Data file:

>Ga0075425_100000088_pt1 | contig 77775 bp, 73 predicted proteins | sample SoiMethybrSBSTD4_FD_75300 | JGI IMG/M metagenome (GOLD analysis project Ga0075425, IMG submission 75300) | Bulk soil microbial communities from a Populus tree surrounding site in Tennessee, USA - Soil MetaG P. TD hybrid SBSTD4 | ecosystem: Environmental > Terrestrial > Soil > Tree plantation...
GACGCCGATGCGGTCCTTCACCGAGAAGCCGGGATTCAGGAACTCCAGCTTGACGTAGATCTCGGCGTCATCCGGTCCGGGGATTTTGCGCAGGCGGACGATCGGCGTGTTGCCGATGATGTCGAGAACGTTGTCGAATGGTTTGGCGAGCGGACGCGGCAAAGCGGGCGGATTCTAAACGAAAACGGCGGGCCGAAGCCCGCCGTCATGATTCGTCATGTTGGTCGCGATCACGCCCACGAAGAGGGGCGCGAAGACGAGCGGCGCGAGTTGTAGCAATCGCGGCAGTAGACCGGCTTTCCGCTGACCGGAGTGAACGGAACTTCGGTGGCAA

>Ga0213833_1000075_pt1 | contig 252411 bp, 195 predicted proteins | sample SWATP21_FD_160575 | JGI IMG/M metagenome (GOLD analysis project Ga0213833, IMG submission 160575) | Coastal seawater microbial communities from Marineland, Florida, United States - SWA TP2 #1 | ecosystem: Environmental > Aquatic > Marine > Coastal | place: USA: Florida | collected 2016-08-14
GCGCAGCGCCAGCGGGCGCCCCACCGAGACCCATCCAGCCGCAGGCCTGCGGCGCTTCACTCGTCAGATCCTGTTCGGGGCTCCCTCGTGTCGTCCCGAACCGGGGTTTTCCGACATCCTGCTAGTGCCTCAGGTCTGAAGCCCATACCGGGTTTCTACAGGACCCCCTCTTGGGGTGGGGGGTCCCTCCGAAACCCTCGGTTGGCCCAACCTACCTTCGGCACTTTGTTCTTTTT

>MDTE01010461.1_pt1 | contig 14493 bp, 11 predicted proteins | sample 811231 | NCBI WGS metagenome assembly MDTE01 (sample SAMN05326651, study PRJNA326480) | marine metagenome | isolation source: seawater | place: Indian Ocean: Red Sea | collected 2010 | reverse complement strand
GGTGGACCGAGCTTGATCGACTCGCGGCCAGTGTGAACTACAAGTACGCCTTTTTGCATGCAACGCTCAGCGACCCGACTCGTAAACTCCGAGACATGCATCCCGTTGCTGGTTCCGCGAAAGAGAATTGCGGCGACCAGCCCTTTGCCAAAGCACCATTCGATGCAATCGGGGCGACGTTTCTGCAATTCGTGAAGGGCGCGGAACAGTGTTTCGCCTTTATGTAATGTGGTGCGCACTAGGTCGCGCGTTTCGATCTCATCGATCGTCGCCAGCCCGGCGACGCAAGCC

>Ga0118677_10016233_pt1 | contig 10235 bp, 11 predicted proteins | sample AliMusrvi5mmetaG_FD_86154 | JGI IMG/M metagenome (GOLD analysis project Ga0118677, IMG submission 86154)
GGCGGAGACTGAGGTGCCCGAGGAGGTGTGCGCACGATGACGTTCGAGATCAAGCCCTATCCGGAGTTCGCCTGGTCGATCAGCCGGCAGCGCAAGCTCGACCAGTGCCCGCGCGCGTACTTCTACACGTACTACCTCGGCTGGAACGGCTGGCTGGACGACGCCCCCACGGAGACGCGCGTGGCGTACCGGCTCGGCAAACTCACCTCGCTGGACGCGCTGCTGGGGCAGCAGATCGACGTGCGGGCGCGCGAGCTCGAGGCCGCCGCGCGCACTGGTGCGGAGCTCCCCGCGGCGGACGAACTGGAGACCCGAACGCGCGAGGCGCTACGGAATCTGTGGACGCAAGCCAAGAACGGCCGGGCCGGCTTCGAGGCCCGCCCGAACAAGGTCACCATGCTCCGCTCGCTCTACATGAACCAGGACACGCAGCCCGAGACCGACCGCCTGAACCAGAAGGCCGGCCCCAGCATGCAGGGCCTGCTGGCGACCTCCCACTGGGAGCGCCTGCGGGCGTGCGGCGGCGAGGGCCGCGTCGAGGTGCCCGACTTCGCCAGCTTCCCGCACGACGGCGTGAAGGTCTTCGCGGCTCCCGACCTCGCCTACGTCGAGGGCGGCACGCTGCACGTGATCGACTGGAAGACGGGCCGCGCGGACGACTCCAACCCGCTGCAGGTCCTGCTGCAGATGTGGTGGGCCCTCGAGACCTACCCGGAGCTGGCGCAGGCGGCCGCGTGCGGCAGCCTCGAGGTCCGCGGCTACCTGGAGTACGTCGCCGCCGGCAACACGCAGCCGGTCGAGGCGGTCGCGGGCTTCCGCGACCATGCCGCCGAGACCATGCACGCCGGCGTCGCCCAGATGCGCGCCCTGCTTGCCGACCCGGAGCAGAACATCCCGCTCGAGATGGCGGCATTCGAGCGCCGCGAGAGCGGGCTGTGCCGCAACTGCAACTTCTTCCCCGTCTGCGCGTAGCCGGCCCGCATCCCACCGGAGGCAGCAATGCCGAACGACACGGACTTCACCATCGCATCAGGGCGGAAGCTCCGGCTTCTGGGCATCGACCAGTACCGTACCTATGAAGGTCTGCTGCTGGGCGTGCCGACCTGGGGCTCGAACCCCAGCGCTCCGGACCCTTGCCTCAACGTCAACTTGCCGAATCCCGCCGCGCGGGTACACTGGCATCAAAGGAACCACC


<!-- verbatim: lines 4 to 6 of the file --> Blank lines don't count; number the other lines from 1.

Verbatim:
GCGCAGCGCCAGCGGGCGCCCCACCGAGACCCATCCAGCCGCAGGCCTGCGGCGCTTCACTCGTCAGATCCTGTTCGGGGCTCCCTCGTGTCGTCCCGAACCGGGGTTTTCCGACATCCTGCTAGTGCCTCAGGTCTGAAGCCCATACCGGGTTTCTACAGGACCCCCTCTTGGGGTGGGGGGTCCCTCCGAAACCCTCGGTTGGCCCAACCTACCTTCGGCACTTTGTTCTTTTT

>MDTE01010461.1_pt1 | contig 14493 bp, 11 predicted proteins | sample 811231 | NCBI WGS metagenome assembly MDTE01 (sample SAMN05326651, study PRJNA326480) | marine metagenome | isolation source: seawater | place: Indian Ocean: Red Sea | collected 2010 | reverse complement strand
GGTGGACCGAGCTTGATCGACTCGCGGCCAGTGTGAACTACAAGTACGCCTTTTTGCATGCAACGCTCAGCGACCCGACTCGTAAACTCCGAGACATGCATCCCGTTGCTGGTTCCGCGAAAGAGAATTGCGGCGACCAGCCCTTTGCCAAAGCACCATTCGATGCAATCGGGGCGACGTTTCTGCAATTCGTGAAGGGCGCGGAACAGTGTTTCGCCTTTATGTAATGTGGTGCGCACTAGGTCGCGCGTTTCGATCTCATCGATCGTCGCCAGCCCGGCGACGCAAGCC